FGS tracks and analyzes over 1,200 fintechs in Canada and uses data to help companies quickly explore customer needs and untapped business models.

FGS is actively engaged in the fintech ecosystem, staying up to date with regulatory changes, Open Banking initiatives, payment modernization updates, and more to advise and represent stakeholders’ needs in the financial industry. Along with being members of FDATA, FGS is a member of the Payments Canada Stakeholder Advisory Committee, Canadian Lenders Association (CLA), Canadian Innovation Exchange (CIX), Financial Data Exchange (FDX), and the Canadian Prepaid Providers Association (CPPO).

Innovation is at the core of what FGS does – its dynamic team of fintech experts, innovators, and designers create growth strategies for Canada’s largest companies by looking at their external and internal forces, what their customers want, to provide recommendations for products and solutions. They embrace a culture of experimentation and learning focused on minimal investments to assess, define, test, refine, and validate new products.

FGS hosts a podcast, The Disrupticons, intending to explain how various innovations—from artificial intelligence to digital banking to Open Banking—will disrupt the financial services industry for the benefit of the average citizen.

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FDATA North America Statement on Mastercard Acquisition of Finicity

FDATA North America Statement on Mastercard Acquisition of Finicity

Contact: Kerrie Rushton, (202) 365-6338, krushton@allonadvocacy.com

June 23, 2020, Washington, DC: Steve Boms, executive director of the Financial Data and Technology Association (FDATA) North America released the following statement regarding Mastercard’s acquisition of Finicity:

“Mastercard’s acquisition of Finicity is the latest sign that open finance is the future of consumer and small business financial services. As we have seen in every other market that has implemented such regimes, establishing a legal right in which consumers and small businesses can access and share their financial data with trusted third parties is paramount to implementing open finance frameworks. FDATA North America continues to urge U.S. policymakers to follow suit.”


ABOUT FDATA NORTH AMERICA
FDATA was heavily involved in the UK Open Banking Working Group in 2015. In 2016, the working group’s output was published by Her Majesty’s Treasury as the Open Banking Standard. FDATA North America was founded in early 2018. Its members collectively provide tens of millions of consumers in Canada, the United States and Mexico with aggregation-based tools to better manage their finances. Existing FDATA North America members include: air (the Alliance for Innovative Regulation), API Metrics, Betterment, Direct ID, Envestnet Yodlee, Experian, FGS, Fiserv, Flinks, Interac, Intuit, Kabbage, Mogo, Morningstsar, M Science, MX, Petal, Plaid, Questrade, Quicken Loans, TransUnion, Trustly, VoPay, Wealthica and others.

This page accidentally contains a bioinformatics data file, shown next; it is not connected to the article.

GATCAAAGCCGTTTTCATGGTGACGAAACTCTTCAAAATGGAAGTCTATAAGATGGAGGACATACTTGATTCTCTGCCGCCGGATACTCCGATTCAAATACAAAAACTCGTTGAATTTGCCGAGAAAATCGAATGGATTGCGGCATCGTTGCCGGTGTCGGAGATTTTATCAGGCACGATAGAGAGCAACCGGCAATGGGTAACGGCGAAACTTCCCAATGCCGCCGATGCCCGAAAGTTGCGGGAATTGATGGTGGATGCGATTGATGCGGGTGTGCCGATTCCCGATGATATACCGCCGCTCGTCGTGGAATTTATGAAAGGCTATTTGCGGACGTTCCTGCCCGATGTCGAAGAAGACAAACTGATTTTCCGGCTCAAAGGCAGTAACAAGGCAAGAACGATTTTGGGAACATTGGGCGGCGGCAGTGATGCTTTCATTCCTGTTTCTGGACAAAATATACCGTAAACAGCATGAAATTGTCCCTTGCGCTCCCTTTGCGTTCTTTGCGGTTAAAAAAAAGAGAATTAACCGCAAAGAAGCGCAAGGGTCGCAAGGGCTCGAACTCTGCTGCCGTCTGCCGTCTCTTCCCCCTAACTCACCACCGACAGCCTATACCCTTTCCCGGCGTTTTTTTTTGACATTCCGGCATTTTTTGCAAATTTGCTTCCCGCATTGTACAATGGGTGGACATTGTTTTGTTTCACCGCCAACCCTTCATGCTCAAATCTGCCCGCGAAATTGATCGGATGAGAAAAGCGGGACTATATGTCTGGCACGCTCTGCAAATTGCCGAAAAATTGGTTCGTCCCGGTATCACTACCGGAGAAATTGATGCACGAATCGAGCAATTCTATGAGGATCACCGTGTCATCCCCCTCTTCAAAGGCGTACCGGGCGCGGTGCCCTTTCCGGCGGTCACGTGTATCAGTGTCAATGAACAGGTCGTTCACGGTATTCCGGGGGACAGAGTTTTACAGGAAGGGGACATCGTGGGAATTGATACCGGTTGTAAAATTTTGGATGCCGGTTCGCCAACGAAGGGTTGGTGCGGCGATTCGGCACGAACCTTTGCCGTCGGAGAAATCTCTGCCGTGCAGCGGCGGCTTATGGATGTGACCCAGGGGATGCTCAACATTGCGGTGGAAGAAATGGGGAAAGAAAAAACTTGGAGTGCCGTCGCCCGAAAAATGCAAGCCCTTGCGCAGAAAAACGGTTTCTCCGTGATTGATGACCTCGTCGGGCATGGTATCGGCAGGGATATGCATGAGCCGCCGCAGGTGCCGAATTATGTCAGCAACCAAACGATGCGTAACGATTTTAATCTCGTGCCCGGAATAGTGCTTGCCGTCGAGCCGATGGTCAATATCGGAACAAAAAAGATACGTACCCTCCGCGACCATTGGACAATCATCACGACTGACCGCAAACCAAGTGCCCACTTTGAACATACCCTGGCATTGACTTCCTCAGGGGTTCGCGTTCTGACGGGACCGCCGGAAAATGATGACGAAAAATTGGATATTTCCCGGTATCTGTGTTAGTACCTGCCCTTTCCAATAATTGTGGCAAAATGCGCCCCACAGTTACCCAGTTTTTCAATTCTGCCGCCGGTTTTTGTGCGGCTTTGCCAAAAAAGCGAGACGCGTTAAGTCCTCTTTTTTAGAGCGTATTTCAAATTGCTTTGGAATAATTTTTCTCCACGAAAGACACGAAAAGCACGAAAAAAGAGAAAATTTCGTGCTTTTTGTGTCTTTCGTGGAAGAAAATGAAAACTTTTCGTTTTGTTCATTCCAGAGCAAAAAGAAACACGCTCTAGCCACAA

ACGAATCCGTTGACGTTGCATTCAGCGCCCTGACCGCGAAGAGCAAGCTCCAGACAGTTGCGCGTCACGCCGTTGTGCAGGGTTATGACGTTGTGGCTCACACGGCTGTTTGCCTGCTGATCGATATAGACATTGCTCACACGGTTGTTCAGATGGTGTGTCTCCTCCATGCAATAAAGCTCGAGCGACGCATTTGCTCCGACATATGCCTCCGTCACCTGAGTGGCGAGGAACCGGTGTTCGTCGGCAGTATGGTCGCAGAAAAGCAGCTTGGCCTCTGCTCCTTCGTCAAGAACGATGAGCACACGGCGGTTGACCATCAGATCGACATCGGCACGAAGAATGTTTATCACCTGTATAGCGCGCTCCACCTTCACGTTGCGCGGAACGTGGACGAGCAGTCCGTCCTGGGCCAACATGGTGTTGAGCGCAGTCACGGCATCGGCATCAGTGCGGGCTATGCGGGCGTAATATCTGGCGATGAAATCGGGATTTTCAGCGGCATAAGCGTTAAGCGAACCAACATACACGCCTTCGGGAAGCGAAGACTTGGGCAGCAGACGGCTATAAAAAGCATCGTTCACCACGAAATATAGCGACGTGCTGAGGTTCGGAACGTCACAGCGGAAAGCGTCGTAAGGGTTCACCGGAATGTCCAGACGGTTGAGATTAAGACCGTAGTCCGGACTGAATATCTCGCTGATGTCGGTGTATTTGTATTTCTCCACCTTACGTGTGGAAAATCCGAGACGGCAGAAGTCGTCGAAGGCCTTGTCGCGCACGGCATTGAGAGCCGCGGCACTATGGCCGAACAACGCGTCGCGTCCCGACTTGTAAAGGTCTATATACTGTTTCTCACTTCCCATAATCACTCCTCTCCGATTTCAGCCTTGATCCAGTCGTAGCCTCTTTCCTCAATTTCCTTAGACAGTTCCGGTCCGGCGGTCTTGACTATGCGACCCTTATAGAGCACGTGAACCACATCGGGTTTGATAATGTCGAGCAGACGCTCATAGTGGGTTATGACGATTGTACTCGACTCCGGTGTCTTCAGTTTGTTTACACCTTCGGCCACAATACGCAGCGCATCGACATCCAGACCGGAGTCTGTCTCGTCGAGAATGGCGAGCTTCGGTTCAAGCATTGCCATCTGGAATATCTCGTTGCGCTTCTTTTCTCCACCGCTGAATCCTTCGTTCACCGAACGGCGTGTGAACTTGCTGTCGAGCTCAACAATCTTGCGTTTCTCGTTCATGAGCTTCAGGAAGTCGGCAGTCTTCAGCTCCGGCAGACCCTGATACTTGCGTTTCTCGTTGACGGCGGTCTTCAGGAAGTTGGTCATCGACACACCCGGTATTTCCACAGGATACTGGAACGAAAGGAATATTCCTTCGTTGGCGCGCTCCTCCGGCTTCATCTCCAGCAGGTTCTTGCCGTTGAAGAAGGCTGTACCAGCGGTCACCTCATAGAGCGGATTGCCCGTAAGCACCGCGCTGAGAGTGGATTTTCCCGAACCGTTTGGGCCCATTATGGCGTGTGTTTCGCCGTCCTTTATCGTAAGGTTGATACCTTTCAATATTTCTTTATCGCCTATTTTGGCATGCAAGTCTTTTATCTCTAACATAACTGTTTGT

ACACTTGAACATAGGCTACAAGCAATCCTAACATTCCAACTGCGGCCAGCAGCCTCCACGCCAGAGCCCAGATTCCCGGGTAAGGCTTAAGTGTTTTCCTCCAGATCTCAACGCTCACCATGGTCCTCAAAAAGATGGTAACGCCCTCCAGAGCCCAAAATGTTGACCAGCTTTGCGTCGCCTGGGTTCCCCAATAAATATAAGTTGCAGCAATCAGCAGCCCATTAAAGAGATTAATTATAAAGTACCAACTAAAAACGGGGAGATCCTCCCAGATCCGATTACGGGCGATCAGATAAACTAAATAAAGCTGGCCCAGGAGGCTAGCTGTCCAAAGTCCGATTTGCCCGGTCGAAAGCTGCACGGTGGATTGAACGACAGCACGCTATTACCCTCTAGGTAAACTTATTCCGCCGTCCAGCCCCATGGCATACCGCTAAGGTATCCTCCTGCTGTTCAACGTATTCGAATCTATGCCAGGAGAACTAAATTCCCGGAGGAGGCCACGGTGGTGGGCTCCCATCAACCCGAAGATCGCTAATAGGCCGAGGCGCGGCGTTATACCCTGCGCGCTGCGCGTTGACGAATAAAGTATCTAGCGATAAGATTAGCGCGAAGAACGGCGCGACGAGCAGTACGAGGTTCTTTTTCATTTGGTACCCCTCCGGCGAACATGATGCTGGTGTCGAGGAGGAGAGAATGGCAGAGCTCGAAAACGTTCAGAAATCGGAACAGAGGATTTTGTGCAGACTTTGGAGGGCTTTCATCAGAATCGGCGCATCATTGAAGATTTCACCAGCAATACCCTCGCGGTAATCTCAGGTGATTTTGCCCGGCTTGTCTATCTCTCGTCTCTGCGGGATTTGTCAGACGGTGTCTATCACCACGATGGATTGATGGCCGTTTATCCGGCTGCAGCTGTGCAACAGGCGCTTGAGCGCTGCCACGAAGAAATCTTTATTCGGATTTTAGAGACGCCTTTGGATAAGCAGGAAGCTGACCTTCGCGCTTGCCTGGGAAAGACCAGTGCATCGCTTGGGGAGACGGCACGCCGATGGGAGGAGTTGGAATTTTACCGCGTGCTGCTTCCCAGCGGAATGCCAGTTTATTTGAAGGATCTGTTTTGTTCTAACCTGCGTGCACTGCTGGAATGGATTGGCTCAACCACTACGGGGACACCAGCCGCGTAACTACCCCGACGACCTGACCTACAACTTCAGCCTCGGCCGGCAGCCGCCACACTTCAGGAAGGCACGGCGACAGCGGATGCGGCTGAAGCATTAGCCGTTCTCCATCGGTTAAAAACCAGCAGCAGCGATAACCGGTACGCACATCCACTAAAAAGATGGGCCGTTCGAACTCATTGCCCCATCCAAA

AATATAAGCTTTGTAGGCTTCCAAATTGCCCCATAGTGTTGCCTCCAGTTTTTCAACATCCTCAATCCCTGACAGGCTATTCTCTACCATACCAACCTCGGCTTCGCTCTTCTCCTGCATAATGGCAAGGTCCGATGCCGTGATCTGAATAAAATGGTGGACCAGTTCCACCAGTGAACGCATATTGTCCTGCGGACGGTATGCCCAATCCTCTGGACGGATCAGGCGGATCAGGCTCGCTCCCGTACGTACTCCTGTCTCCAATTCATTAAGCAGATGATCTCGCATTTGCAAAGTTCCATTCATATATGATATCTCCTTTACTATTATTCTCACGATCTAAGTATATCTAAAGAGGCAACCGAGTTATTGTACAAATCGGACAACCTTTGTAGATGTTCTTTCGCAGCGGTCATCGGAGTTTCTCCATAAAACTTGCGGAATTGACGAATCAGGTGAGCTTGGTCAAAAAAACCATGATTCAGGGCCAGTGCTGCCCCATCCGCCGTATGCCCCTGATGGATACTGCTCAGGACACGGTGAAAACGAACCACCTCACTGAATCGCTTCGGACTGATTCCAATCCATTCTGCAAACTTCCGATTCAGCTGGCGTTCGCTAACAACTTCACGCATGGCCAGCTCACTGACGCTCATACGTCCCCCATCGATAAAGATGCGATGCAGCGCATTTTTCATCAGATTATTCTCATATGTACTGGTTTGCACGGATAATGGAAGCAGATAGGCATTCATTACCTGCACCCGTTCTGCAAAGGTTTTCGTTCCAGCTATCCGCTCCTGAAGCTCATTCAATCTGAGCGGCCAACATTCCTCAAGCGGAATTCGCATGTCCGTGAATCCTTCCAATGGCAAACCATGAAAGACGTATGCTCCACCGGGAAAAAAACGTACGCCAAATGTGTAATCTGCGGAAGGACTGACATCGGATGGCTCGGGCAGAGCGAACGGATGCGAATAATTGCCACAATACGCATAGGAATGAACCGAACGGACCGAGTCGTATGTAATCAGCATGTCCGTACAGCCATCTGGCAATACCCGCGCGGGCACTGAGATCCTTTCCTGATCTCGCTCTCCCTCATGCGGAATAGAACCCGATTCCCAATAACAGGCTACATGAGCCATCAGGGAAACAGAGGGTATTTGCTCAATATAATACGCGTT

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FDATA North America Outlines Competition Issues Surrounding Open Banking

FDATA North America Outlines Competition Issues Surrounding Open Banking

Contact: Kerrie Rushton, (202) 365-6338, krushton@allonadvocacy.com

June 2, 2020, Washington, DC – Today, the Financial Data and Technology Association (FDATA) of North America released a paper – “Competition Issues in Data-Driven Consumer and Small Business Financial Services” – on competition issues surrounding open finance and the financial data access competitive landscape in the United States. The paper’s release came in conjunction with a virtual presentation by FDATA North America Executive Director Steve Boms and Duane Pozza, partner at Wiley LLP. Click here to watch a replay of the webinar.

Consumers and small businesses in the United States have become increasingly reliant on financial services and products offered by financial technology (“fintech”) providers. Currently, as many as 100 million Americans utilize fintech tools to improve their financial wellbeing. Regardless of the type of product or service offered by fintech firms, all rely on the ability of the consumer or small business to grant them access to their financial data, which is typically held at a financial institution.

The paper, “Competition Issues in Data-Driven Consumer and Small Business Financial Services,” outlines how restrictions on consumer-directed access to individual financial data raise serious competition concerns in the market for data-driven financial services.

Image result for paperclip iconCompetition Issues in Data-Driven Consumer and Small Business Financial Services 

Highlights from “Competition Issues in Data-Driven Consumer and Small Business Financial Services”:

  • The innovation in financial services is powered by consumers and small businesses granting permission for access and use of their data, often in conjunction with cutting edge machine learning and other data analytics technology.
  • As consumers and businesses face a deteriorating economic landscape, it is critical to maintain competition in the market for these data-driven financial services.
  • Competition issues cannot take a back seat as the regulatory and technological framework in data sharing continues to evolve. As open finance develops, competition laws provide a critical backstop to ensure that existing competition in the market for data-driven consumer financial services is not stifled.

ABOUT FDATA NORTH AMERICA
FDATA was heavily involved in the UK Open Banking Working Group in 2015. In 2016, the working group’s output was published by Her Majesty’s Treasury as the Open Banking Standard. FDATA North America was founded in early 2018. Its members collectively provide tens of millions of consumers in Canada, the United States and Mexico with aggregation-based tools to better manage their finances. Existing FDATA North America members include: air (Alliance for Innovative Regulation), API Metrics, Betterment, Direct ID, Envestnet Yodlee, Fintech Growth Syndicate, Flinks, Intuit, Kabbage, Mogo, Morningstsar, M Science, MX, Petal, Plaid, Questrade, Quicken Loans, TransUnion, Trustly, VoPay, Wealthica and others